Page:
Knowledge and learning were clearly important because if you're pursuing a very long term goal where actually realising the thing might be decades away there are still rewards along the way. Clearly one of the big rewards along the way for a lot of the people we talked to is the accumulation of knowledge. The advancement of perhaps the field they're working in. In some way, even if the goal itself is not realised, acquiring new skills, new understanding perhaps developing new techniques for the search or the pursuit, whatever it is that they're doing. That's clearly a very big motivating factor. We heard that from several people. Sort of as long as I'm learning and as long as I'm gaining something out of this with respect to knowledge then I feel like I'm accomplishing something even if I'm not actually accomplishing the goal.

JENNIFER MARTIN
So the process plays an important part as well?

BRUCE BARRY
Yes and one of the themes we labelled progress refers to this idea of forward movement in the direction of long term goal pursuit. Certainly motivation to pursue long terms goals derives in part from achieving some sub-goals or some steps along the way. As I said a minute ago, advancing perhaps tools and techniques in the pursuit of that goal, these things matter quite a bit and perceiving that there's some kind of forward motion. That's I think not a surprise to find that pursuit of long terms goals sort of stands on or depends on achieving some stuff along the way. But it was important that we actually see that in our respondents to confirm that.

JENNIFER MARTIN
What about your theme of embeddedness, I mean what does that encapsulate?

BRUCE BARRY
Well it encapsulates in large part - what I mentioned a couple of minutes ago about the idea that these folks, you know they're employees. They work for somebody an organisation, a university. They have day-to-day lives in organisations and also as professionals they also are embedded perhaps in a professional community of some type. We were interested as researchers who study organisations and life in organisations. We were certainly interested to see the extent to which the motivational sort of forces here have anything to do with the organisations in which they're embedded. We found that it did. A lot of folks clearly placed great value in their colleagues and in being surrounded by a comfortable and satisfying community of folks. Now, interestingly, they also I think derive motivation, some of them, from those who might be sceptical of the work that they're doing. Those who aren't so sure that pursuing this thing that might take decades is such a wise way to go about it. To quote one off our respondents who told us that he'll really enjoy disproving the sceptics. There's motivation that comes from those who aren't so sure you're doing the right thing not just from those who are kind of with you trying to take this long term hill.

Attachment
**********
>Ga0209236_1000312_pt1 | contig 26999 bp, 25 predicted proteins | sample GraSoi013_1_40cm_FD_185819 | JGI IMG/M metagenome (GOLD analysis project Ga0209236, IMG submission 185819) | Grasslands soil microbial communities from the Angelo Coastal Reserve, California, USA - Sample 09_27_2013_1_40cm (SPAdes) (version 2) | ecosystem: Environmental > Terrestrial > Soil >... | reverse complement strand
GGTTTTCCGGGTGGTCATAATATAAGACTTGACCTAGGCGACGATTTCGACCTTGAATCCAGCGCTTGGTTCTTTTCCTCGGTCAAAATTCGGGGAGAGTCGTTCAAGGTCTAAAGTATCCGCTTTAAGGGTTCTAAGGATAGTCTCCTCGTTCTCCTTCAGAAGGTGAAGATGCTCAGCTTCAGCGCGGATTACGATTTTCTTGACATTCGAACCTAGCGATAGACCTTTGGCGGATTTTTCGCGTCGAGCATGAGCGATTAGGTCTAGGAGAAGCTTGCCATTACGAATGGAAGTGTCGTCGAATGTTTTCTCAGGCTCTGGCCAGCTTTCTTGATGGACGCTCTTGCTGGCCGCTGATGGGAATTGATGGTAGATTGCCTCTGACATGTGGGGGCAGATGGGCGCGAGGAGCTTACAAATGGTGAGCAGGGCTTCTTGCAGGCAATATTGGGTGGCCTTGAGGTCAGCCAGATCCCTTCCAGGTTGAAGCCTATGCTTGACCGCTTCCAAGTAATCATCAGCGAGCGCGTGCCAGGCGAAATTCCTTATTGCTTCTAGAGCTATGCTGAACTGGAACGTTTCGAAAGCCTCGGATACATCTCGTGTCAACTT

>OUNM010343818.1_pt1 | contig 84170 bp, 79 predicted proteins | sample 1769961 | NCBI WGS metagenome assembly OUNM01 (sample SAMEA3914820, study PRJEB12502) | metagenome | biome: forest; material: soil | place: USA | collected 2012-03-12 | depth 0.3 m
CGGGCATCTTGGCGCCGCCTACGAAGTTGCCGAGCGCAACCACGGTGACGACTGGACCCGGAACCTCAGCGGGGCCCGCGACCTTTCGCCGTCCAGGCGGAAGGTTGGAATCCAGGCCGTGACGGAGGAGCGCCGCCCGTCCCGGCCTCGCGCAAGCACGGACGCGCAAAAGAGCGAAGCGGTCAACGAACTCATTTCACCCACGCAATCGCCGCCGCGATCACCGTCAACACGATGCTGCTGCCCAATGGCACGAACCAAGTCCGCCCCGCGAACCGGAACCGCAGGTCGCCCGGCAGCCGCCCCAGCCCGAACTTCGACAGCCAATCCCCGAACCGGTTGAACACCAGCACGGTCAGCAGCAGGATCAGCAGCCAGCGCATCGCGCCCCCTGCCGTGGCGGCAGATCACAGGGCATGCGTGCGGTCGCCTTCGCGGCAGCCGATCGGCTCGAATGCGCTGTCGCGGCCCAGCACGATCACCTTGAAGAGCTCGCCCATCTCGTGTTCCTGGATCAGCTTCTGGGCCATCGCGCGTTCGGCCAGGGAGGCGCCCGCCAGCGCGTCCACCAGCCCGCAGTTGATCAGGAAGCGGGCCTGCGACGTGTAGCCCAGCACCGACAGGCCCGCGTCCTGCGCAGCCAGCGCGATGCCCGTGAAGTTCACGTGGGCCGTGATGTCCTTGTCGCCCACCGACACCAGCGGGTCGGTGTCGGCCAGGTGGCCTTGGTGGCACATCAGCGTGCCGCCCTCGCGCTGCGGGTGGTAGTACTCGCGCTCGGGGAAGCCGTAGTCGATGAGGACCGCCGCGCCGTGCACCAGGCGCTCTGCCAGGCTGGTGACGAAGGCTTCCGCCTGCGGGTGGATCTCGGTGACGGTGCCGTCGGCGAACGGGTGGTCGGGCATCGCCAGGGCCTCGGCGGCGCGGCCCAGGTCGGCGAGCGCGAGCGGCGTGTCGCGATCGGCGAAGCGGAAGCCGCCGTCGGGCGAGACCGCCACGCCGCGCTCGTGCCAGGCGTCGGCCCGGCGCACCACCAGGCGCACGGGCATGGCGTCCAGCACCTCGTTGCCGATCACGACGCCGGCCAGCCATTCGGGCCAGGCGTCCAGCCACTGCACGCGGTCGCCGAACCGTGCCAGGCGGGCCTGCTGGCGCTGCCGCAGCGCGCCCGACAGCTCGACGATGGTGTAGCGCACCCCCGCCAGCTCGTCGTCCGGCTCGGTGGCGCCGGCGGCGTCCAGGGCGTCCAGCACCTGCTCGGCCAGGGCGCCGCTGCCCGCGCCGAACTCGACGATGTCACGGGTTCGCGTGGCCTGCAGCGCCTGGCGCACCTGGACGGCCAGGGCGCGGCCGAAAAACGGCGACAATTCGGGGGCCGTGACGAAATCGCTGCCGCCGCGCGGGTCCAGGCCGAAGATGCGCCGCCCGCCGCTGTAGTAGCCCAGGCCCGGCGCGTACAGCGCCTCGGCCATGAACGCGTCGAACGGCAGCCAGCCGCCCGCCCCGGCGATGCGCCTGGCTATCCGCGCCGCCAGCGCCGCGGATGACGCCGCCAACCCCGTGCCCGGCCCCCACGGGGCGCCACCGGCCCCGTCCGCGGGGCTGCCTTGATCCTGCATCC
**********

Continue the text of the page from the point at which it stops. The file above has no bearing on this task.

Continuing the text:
JENNIFER MARTIN
In another interesting part of your research in trying to discover what keeps these people motivated you found that they'd found ways in which they were able to use what they were learning in other fields. Can you tell us a little bit more about that?

BRUCE BARRY